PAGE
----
In life and in death they were not divided; they were swifter than eagles, they were stronger than lions.

O daughters of Israel, weep over Saul, who clothed you with crimson, in luxury, who put ornaments of gold on your apparel.
How the mighty have fallen in the midst of the battle!
Jonathan lies slain upon your high places. I am distressed for you, my brother Jonathan;
greatly beloved were you to me; your love to me was wonderful,passing the love of women.

How the mighty have fallen, and the weapons of war perished!
(II Samuel 1:17-27)

“How the mighty have fallen” is usually understand as meaning that those who were in high and lofty positions are now in low and fallen positions. And it is often because they set their sights too high and have reached such a position could not maintain it. David who would become King David might have benefited from this bit of wisdom. But David meant it as a eulogy and praise. Despite all that Saul tried to do to David, David never set out to harm Saul. And that has to mean something when looking at David’s life. And we will be looking at David’s life as the weeks go by. The RCL in the Old Testament passages follows David’s kingship. It is much like a parade passing by. But let us remember this phrase and idea, how the mighty have fallen. And see, maybe, how mighty King David might fall.

Fourth Sunday After Pentecost – Beginnings and what we encounter along the way (Old Testament and Psalm Passages)

On David’s return from killing the Philistine, Abner took him and brought him before Saul, with the head of the Philistine in his hand. Saul said to him, “Whose son are you, young man?” And David answered, “I am the son of your servant Jesse the Bethlehemite.” (I Samuel 17:57-58)

We know the story of David and his victory over the the Philistine, Goliath. It is the story of righteousness defeating overwhelming odds. A thrilling and inspiring story, the fulfillment of the prophet Samuel choosing young David out of his bigger and older brothers. But it is also the beginning of David’s journey to being King David. The beginning of King Saul’s downfall. It is the beginning, also, of the Hebrew people’s fall from God’s grace. It is a beginning of many things.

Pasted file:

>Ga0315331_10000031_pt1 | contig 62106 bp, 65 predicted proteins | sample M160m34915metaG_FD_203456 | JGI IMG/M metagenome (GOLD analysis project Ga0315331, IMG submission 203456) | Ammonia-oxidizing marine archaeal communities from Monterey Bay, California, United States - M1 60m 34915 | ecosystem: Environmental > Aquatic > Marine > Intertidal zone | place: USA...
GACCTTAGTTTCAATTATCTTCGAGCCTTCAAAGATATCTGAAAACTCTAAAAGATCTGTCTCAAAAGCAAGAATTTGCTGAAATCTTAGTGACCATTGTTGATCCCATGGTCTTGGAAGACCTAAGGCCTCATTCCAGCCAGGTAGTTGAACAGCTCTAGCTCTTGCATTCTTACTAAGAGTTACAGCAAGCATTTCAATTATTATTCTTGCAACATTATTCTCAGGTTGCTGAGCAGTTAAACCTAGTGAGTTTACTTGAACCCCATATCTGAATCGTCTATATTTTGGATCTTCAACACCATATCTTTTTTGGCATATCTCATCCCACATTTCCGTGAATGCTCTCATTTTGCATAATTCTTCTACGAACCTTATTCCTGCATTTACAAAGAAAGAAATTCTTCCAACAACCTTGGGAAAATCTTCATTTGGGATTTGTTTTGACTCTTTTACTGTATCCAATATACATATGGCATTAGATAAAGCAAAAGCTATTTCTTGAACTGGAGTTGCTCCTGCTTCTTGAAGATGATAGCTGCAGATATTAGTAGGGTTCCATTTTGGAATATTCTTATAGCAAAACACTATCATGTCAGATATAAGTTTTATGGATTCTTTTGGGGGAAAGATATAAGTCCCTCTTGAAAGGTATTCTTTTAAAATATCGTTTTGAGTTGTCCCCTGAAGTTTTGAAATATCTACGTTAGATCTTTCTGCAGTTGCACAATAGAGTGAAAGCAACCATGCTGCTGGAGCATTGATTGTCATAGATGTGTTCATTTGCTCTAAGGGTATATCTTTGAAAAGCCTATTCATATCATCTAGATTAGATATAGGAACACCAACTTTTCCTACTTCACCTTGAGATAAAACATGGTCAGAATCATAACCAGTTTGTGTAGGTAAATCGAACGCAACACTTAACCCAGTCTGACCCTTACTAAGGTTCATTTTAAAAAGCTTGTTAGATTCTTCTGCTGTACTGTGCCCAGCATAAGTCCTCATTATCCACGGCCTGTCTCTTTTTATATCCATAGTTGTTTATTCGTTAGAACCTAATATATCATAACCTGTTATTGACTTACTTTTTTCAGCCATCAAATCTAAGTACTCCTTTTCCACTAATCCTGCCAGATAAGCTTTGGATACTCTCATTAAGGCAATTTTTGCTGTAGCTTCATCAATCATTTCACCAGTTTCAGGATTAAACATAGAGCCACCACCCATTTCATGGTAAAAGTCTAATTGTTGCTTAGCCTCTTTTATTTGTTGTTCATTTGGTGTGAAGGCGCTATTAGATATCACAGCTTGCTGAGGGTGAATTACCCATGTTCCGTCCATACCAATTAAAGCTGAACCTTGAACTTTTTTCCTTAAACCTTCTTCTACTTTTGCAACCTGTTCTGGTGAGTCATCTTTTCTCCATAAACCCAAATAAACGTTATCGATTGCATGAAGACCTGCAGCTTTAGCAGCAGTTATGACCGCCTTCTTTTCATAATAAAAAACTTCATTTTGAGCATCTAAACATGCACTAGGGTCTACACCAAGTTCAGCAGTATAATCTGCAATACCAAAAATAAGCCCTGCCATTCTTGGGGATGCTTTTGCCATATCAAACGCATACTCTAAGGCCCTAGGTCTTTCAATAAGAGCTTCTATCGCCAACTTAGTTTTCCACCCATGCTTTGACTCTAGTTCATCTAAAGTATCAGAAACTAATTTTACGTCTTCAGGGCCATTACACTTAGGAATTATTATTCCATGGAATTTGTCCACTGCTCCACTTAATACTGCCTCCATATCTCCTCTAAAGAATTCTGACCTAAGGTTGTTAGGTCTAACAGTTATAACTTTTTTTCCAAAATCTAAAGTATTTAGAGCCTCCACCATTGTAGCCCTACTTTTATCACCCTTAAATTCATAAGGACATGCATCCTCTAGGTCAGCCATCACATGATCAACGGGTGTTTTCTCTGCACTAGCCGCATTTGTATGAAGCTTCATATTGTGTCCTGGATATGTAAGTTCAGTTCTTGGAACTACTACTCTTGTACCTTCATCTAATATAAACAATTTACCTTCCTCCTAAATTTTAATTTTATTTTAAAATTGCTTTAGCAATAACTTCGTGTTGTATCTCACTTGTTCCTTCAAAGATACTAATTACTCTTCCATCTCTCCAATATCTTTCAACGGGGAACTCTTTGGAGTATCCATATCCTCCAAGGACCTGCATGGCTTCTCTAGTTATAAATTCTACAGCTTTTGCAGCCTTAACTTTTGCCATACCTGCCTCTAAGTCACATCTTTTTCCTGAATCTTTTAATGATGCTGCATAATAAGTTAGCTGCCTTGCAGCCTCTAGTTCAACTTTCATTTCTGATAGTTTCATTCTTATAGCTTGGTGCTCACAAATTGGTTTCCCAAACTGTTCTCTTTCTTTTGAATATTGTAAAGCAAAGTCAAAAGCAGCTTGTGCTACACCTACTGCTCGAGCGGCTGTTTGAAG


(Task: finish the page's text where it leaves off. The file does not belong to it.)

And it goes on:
When David had finished speaking to Saul, the soul of Jonathan was bound to the soul of David, and Jonathan loved him as his own soul. Saul took him that day and would not let him return to his father’s house. Then Jonathan made a covenant with David, because he loved him as his own soul. Jonathan stripped himself of the robe that he was wearing, and gave it to David, and his armor, and even his sword and his bow and his belt. David went out and was successful wherever Saul sent him; as a result, Saul set him over the army. And all the people, even the servants of Saul, approved.” (I Samuel 181-:5)

You might get the impression that Jonathan was not the type of warrior that David was. It seems unusual that David would be out on the battlefield, winning victories, when you might expect the son of the king doing that sort of thing. It did not seem to bother Jonathon. David loved Jonathon as much as Jonathon loved David. The bible makes it very clear that it was not the type of love a man has for a woman, but what we would call in our day and age, bro-mance. Unfortunately, Jonathon’s father, King Saul, did not have the same kind of warm-fuzzy feeling – at least not consistently.

The next day an evil spirit from God rushed upon Saul, and he raved within his house, while David was playing the lyre, as he did day by day. Saul had his spear in his hand; and Saul threw the spear, for he thought, “I will pin David to the wall.” But David eluded him twice.
Saul was afraid of David, because the Lord was with him but had departed from Saul. So Saul removed him from his presence, and made him a commander of a thousand; and David marched out and came in, leading the army. David had success in all his undertakings; for the Lord was with him. When Saul saw that he had great success, he stood in awe of him. But all Israel and Judah loved David; for it was he who marched out and came in leading them.” (Verses 10-16)